A poet and politician born in Martinique, he was a strong defender of the African race. He came up with the concept of negritud with the help of his lifelong Senegalese friend, Leopold Sedar Senghor, who later became president of that African country. The concept of negritud is cultural, more than just political. Césaire struggled against the cultural and identity alienation that is typical of colonial territories due to foreign influences.
Césaire was born in the small town of Basse-Pointe in Martinique on June 26, 1913. Born into a large family, his father was a teacher and his mother a seamstress. His grandparents were a strong influence on him throughout his life. His grandfather was the first black professor on the island.
Between 1919 and 1924, Aimé Césaire attended the elementary school in Basse-Pointe where his father taught classes. He later won a scholarship to the Liceo Victor Schoelcher in Fort-de-France. In September of 1931, he traveled to Paris on a scholarship from the French government to study at one of the most famous schools in Paris: the Liceo Louis-le-Grand. There he met Senghor, with whom he developed a friendship that would play a decisive role throughout his life.
In 1939, he returned to Maritinique. There he wrote what may be his most famous work, “Cahier d’un retour au pays natal” (Notebook of a Return to my Native Land). At that time, during the war, he came to know, by chance, the father of surrealism, André Breton, when he was passing through the island. Without realizing it, Césaire had developed a body of work strongly linked, in stylistic terms, to surrealism. That explains the preface that Breton would write for “Cuaderno de un retorno al país natal.” Both in politics and in the main body of his literary work, Césaire’s life was devoted to the fierce defense of his ideas. Essentially, the themes of his works can be divided into three major topics: colonialism, which he fought against his entire life; communism, which he followed as a young man and later abandoned; and negritud. It was the latter theme that the poet found to be the ideal vehicle for fighting colonialism as well as the source of the reasons he eventually distanced himself from communism. His complex political career led him to sympathize with the French Communist Party and to create the Martinique Progressive Party in 1958, which inherited, to a certain degree, the followers of the Communist Party on the island. The party dominated Martinique politics for the rest of the 20th century. He was in charge of proposing the “departmentalization” of Martinique and the other three French colonies.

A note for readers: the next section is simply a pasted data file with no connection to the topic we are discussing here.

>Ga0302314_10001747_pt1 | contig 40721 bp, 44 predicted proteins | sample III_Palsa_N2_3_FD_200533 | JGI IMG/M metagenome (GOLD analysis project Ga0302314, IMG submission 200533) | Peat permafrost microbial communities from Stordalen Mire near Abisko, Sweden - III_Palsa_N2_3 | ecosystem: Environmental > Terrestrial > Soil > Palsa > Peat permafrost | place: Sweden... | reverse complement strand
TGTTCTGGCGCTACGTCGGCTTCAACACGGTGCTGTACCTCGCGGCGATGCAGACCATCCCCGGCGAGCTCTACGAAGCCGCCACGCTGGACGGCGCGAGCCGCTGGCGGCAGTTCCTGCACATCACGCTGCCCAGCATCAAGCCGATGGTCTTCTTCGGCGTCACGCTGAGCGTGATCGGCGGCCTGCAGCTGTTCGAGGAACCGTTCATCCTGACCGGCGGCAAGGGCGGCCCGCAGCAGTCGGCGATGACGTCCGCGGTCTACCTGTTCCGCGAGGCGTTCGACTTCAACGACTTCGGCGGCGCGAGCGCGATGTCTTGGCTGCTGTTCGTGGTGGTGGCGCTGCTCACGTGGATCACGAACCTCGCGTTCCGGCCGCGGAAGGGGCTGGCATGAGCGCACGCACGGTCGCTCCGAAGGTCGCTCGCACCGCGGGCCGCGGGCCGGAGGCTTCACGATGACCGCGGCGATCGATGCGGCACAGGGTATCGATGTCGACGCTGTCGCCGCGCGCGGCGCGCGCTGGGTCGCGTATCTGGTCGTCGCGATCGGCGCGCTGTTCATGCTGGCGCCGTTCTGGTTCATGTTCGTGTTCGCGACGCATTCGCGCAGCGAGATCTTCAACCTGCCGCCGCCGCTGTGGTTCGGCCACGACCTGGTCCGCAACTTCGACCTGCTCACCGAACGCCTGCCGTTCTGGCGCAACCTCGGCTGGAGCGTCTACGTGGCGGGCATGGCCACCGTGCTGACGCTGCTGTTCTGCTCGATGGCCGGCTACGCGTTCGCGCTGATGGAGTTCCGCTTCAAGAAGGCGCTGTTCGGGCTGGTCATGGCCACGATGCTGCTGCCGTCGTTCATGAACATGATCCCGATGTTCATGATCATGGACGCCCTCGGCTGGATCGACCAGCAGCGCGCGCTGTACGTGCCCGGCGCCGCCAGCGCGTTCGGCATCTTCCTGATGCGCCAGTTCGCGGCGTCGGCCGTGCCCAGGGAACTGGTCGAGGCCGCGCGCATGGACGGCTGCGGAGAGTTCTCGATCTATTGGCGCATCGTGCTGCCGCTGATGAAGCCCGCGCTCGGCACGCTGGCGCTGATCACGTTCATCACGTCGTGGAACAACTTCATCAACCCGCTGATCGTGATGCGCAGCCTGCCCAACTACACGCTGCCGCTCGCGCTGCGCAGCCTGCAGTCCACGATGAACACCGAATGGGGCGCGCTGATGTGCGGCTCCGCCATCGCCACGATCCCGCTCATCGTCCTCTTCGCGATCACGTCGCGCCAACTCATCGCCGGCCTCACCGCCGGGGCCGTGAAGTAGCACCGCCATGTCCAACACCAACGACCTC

Césaire did not limit himself in literary terms to the genre of poetry. He wrote plays, histories and essays. His entire literary career, however, was marked by the same passions. His work is a reaction to the cultural assimilation imposed by French colonialism, celebrating and promoting the African strata of his homeland’s culture which was so devalued by white colonial racism. As Césaire himself said: “I am part of the race of those who are oppressed.” He died in Fort-de-France on April 17, 2008.
Author: Alfredo Nieves Moreno
Published: April 13, 2012.
This post is also available in: Español